Select Committee on Home Affairs Written Evidence

15.Memorandum submitted by the Hindu Forum of Britain


  1.1.  The Hindu Forum of Britain (HFB) is the largest representative body for British Hindus with over 230 Hindu organisations formally affiliated to it.

  1.2.  HFB works closely with government departments, service providers and other stakeholders to consult the Hindu community on service delivery and policy issues affecting British Hindus. HFB also works closely with other faith communities to engage in constructive dialogue and nation building.


  2.1.  There are over 700,000 Hindus living in Britain. The Hindu population has integrated into British society with high levels of employment and education, a very low rate of crime and substantial economic and cultural contributions to this country.

  2.2.  The Hindu population is concentrated in London, Leicester, Birmingham, Manchester, Leeds, Bradford and elsewhere. It is perhaps the most dispersed population among the ethnic minorities.

  2.3.  The Hindu religion is inclusive and actively promotes the values of non-violence, peaceful co-existence and respect for other religions.


  3.1.  Extremist ideologies arising from religious or political beliefs have become a cause of concern for the HFB and its member organisations. Such ideologies have been the breeding ground for incitement to hatred and terrorism. The threat of religious terrorism is the greatest danger for the security of Britain.

  3.2.  The threat arising from international terrorism remains real and serious. International terrorists have in several statements specifically named the United Kingdom and British interests as targets, and encouraged attacks to be carried out against the country. International terrorists and supporters of affiliated groups or those that share such ideologies are known to be active in the UK.

  3.3.  International terrorist groups are known to raise funds in the UK and often under the cover of charities.

  3.4.  The public perception of faith communities has been affected by some of the more visible and vocal groups of religious extremists. They have created negative stereotypes of entire communities. Religious terrorism is different from the religion it purports to represent, and many of these groups are not always supported by a majority of the people from those faith communities.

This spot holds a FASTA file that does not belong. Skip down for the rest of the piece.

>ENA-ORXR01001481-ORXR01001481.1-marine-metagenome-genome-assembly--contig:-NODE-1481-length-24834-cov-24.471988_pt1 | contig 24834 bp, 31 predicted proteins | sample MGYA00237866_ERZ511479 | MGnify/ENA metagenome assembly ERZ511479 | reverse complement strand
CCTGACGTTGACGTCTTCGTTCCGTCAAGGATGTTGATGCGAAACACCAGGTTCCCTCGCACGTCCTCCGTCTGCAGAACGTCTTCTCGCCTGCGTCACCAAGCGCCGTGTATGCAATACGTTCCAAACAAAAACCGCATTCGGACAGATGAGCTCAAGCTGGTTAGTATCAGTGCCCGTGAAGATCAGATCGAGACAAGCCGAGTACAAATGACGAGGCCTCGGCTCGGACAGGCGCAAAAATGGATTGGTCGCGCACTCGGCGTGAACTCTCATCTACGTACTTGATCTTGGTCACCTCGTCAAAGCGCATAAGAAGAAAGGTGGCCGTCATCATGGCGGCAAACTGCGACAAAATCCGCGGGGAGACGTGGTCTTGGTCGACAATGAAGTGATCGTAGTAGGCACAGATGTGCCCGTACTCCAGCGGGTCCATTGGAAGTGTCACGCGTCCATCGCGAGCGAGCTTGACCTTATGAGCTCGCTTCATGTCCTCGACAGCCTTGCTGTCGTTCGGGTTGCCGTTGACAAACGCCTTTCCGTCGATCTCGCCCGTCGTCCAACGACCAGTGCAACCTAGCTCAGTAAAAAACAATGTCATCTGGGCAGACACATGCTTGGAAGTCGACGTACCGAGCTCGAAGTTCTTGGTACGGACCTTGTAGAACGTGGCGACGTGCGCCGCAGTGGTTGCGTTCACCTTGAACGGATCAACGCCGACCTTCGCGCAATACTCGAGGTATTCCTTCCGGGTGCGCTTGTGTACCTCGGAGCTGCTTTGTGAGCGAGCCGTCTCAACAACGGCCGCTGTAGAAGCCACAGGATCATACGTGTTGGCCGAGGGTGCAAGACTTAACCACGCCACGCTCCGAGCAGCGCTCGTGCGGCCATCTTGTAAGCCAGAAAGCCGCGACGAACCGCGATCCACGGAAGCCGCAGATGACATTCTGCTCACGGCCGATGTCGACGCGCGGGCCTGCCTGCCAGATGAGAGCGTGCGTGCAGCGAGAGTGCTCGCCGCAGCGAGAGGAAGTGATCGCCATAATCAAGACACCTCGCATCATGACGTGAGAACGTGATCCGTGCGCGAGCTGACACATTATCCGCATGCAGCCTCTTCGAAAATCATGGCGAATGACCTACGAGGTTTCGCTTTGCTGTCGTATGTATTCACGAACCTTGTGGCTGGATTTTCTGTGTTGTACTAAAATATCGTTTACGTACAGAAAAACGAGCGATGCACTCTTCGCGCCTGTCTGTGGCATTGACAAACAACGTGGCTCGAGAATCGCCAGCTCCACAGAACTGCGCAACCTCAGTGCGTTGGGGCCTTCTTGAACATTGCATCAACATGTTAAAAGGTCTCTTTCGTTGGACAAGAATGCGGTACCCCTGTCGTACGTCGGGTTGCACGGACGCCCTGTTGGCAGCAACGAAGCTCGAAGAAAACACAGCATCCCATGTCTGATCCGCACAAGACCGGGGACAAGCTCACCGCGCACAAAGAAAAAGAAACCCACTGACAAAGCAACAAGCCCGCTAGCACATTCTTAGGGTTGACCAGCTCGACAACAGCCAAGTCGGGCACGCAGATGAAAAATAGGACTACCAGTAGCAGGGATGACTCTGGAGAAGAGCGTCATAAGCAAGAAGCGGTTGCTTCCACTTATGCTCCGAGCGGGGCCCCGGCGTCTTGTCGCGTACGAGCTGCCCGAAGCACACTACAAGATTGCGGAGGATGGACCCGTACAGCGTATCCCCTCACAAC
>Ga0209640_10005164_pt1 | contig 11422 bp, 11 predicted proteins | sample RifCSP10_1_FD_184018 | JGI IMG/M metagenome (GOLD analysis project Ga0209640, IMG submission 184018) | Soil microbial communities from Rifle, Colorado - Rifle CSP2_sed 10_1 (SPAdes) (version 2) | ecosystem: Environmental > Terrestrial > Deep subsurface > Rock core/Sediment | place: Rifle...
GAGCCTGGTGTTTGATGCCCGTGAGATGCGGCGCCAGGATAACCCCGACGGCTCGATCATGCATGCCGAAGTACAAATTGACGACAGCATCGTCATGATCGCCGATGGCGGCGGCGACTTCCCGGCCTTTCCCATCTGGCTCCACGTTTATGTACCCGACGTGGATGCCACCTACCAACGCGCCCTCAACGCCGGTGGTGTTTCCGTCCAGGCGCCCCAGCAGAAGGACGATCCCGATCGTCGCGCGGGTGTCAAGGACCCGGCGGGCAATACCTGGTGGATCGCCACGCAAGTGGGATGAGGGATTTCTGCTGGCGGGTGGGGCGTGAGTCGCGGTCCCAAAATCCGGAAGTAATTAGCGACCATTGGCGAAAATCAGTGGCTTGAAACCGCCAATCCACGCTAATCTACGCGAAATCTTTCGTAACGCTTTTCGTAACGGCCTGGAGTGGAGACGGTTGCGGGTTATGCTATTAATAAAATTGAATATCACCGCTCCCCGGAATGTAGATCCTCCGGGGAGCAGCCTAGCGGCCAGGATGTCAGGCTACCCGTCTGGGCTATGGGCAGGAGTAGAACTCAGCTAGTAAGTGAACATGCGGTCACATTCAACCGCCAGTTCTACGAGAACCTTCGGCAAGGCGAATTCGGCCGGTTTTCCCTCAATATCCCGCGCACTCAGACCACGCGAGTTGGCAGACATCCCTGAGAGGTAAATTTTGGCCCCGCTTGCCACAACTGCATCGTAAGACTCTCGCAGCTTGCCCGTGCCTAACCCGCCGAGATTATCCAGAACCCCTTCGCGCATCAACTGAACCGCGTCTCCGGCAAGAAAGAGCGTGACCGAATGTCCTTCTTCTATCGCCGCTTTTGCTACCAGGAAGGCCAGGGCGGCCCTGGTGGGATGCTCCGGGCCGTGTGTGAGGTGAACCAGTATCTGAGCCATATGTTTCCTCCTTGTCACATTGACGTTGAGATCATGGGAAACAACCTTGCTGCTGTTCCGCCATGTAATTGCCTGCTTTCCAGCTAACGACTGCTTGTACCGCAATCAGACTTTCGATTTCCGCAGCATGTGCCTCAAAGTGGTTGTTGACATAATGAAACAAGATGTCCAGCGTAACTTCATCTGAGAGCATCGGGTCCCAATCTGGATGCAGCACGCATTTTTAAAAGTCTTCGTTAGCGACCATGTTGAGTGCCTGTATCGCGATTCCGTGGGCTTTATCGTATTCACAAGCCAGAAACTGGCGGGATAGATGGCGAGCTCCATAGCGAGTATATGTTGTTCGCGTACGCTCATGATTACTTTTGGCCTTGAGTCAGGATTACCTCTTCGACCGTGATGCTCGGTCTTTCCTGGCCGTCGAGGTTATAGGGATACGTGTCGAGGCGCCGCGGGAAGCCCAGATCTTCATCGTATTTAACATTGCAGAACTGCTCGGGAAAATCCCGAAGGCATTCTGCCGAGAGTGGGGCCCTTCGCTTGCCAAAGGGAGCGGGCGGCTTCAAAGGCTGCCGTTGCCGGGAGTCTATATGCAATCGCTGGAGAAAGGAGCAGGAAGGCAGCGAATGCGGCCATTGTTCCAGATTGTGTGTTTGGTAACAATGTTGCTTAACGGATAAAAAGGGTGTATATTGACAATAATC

3.5.  Violent events outside Britain, in particular in the Indian sub-continent, have often resulted in increasing polarisation between Hindu and Muslim communities in Britain.

  3.6.  The Home Secretary has given assurances in Parliament that the Government is aware of concerns in all communities about the threat from terrorism to the UK and its interests. The Home Secretary has had regular meetings with the leaders of some faith and ethnic minority communities to discuss their concerns and ensure that they receive the support and protection that they need.

  3.7.  Unfortunately the level of consultation and support has been inconsistent, and specifically, the Hindu communities have not been consulted nor provided an opportunity to discuss our concerns as much as other communities. This is mirrored at London level.

  3.8.  We welcome the Government's further plans to tackle the threat of terrorism by strengthening the law against racially and religiously motivated crime, the recent announcement to outlaw religious discrimination in the provision of goods and services and the proposal to create an offence of incitement to religious hatred.


  4.1.  The general British public has grown increasingly concerned about terrorism since September 11.

  4.2.  The Hindu community of Britain has suffered various attacks on their places of worship, particularly during festivals as well as on individuals and property. Many believe that the extreme viewpoints expressed by fundamentalist groups, including unacceptable conversion tactics and verbal and written abuse, have led to increased levels of violence against the Hindu community—particularly in West Yorkshire, West Midlands, East Midlands and parts of London.